"Senator Marsh has always been a pioneer in the field of civil rights. As we commemorate the 50th anniversary of the Civil Rights Act, there is no doubt of the hand that Senator Marsh played in making that dream a reality," Virginia Governor Terry McAuliffe said in a statement. "He solidified his place in history as Richmond’s first African American mayor, and he has been a devoted public servant for over 50 years. He has guided Virginia through its transformation from segregation to celebration of diversity, and without his contributions our Commonwealth would not be what it is today."
Marsh, 80, has served Richmond in the General Assembly since 1992. He was Mayor of Richmond in the late 1970s.
Sources told Joe St. George that Marsh has been introducing his daughter to major political donors in the hopes that she would take over his 16th District Senate seat. A special election would be held to fill Marsh's seat.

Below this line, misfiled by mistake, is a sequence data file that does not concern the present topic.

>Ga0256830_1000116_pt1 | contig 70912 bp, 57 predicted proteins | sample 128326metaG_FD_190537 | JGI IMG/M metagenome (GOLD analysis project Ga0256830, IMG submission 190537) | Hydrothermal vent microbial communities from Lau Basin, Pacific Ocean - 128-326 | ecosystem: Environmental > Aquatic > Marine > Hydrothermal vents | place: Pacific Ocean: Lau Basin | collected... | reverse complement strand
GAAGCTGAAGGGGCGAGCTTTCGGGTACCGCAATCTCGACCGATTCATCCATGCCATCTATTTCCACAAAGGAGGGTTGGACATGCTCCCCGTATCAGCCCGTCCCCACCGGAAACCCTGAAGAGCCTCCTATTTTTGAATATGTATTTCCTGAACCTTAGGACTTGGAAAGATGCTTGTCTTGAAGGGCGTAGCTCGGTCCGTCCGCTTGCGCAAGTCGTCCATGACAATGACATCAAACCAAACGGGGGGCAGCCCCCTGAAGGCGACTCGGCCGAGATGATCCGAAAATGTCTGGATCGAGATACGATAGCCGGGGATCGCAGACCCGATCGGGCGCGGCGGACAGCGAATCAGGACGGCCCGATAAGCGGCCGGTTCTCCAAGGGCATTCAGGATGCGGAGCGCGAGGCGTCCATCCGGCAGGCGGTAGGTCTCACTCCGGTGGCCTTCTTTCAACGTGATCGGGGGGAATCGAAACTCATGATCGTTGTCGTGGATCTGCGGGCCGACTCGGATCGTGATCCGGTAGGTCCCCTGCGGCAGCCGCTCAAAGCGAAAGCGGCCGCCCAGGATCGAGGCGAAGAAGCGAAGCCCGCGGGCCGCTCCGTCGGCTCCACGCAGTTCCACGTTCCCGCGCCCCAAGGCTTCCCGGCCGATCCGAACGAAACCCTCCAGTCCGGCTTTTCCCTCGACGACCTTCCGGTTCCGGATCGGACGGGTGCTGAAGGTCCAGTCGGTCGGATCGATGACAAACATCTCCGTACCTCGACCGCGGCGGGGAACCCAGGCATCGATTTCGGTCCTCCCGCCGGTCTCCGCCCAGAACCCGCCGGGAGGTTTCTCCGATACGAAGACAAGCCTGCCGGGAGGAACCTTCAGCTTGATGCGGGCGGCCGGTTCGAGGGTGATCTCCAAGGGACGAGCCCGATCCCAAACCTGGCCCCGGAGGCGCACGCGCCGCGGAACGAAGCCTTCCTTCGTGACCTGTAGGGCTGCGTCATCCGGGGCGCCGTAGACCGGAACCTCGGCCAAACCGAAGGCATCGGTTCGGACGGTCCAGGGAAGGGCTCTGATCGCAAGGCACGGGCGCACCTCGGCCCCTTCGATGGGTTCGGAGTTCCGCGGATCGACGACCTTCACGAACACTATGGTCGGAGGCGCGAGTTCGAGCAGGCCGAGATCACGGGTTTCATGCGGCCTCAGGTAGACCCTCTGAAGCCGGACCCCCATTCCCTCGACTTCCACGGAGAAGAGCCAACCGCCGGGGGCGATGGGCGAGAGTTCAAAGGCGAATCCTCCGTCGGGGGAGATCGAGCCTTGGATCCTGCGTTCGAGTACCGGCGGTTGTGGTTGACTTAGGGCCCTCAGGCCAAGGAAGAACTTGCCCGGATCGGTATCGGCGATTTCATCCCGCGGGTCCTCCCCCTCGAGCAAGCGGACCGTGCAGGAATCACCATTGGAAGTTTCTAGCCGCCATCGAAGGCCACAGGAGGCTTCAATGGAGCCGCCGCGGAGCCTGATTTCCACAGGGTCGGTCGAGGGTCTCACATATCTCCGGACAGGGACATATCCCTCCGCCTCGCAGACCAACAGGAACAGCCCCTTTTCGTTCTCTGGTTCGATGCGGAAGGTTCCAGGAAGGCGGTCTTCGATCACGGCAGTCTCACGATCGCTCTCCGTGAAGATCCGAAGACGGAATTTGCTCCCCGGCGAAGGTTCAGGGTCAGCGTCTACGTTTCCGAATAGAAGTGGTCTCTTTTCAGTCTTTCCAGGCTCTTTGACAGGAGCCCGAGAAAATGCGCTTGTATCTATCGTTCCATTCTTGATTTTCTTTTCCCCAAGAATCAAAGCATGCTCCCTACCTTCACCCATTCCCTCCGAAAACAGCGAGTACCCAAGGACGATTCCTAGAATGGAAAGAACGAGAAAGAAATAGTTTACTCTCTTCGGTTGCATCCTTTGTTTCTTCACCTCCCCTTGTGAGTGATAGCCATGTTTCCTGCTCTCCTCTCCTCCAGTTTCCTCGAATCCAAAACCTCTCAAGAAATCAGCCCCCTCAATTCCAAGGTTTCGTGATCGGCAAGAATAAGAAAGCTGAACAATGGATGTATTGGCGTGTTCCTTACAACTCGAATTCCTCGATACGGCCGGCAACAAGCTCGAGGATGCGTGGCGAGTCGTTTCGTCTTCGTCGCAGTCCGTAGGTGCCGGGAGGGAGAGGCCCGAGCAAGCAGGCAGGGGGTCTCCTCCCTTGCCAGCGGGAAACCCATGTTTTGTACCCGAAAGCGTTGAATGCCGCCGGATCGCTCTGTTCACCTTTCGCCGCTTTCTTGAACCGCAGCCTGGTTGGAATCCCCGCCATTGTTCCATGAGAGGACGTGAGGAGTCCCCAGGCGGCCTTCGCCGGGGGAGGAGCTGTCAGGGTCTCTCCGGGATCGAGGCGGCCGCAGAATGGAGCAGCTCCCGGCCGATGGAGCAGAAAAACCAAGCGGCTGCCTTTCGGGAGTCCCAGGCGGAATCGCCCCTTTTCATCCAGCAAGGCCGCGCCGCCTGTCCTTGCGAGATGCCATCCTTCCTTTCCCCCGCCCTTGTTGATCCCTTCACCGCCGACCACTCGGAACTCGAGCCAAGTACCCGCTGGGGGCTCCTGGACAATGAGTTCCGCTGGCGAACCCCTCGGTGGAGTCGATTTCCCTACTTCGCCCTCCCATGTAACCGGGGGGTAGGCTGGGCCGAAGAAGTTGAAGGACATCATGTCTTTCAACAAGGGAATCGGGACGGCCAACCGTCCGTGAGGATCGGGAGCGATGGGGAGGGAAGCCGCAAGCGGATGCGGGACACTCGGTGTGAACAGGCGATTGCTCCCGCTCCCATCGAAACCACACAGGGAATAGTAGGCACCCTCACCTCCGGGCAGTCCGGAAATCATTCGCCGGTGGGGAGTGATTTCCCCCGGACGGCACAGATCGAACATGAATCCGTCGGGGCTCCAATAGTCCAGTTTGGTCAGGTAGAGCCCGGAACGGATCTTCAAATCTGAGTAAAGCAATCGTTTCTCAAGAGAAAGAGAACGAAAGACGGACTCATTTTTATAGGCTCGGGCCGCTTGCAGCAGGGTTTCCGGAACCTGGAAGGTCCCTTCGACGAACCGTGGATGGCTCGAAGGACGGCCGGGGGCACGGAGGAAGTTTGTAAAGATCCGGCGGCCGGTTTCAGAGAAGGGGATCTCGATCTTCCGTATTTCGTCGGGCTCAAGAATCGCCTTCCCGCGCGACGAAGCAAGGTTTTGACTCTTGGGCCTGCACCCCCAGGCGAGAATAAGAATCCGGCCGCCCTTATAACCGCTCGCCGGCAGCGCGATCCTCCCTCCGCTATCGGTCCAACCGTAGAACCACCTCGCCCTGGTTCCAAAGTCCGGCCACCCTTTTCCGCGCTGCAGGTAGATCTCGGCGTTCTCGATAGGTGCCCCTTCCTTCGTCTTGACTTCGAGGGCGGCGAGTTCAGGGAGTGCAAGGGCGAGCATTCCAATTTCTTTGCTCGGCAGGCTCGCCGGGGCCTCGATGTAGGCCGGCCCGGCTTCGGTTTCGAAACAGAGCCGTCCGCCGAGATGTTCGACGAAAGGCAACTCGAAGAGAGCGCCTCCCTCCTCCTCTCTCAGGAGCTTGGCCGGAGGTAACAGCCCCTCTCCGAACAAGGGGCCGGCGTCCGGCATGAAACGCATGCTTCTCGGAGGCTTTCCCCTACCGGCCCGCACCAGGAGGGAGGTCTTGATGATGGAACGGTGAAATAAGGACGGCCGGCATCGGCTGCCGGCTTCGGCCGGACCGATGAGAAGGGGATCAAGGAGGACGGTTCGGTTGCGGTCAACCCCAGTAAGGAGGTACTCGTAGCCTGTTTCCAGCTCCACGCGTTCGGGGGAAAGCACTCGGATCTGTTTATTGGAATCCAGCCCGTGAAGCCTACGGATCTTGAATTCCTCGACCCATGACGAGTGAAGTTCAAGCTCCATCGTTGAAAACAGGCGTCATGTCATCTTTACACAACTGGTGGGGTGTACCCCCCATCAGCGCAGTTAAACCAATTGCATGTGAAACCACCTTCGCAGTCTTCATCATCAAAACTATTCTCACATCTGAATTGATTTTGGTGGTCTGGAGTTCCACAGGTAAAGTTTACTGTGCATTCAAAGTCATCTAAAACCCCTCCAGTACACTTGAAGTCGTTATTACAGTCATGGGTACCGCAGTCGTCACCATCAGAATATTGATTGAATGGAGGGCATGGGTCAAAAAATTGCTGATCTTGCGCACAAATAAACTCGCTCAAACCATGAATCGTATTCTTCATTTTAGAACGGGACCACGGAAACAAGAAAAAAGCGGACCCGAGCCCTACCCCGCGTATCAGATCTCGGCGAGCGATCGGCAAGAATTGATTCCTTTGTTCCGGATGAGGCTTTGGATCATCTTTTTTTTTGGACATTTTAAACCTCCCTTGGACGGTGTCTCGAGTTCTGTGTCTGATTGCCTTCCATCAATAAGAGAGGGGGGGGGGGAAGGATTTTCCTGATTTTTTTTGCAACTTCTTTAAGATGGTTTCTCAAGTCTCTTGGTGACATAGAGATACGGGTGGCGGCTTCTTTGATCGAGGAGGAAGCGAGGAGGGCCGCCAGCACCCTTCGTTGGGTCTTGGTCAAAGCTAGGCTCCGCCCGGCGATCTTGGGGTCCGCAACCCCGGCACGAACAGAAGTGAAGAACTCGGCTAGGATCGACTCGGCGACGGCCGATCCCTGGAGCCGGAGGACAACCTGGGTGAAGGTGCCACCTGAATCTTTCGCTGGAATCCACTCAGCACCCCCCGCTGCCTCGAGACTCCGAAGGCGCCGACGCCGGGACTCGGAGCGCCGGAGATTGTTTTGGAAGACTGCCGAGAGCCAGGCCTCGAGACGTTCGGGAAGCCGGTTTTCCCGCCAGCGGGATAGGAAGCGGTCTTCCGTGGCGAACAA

The 16th District consists of parts of Richmond, Chesterfield, Dinwiddie, Hopewell, Petersburg and Prince George.
When Marsh leaves the Virginia Senate, Republicans will hold a 20-18 advantage with two Senate seats currently open. Earlier this month Virginia State Senator Phillip P. Puckett (D – Russell) announced his resignation.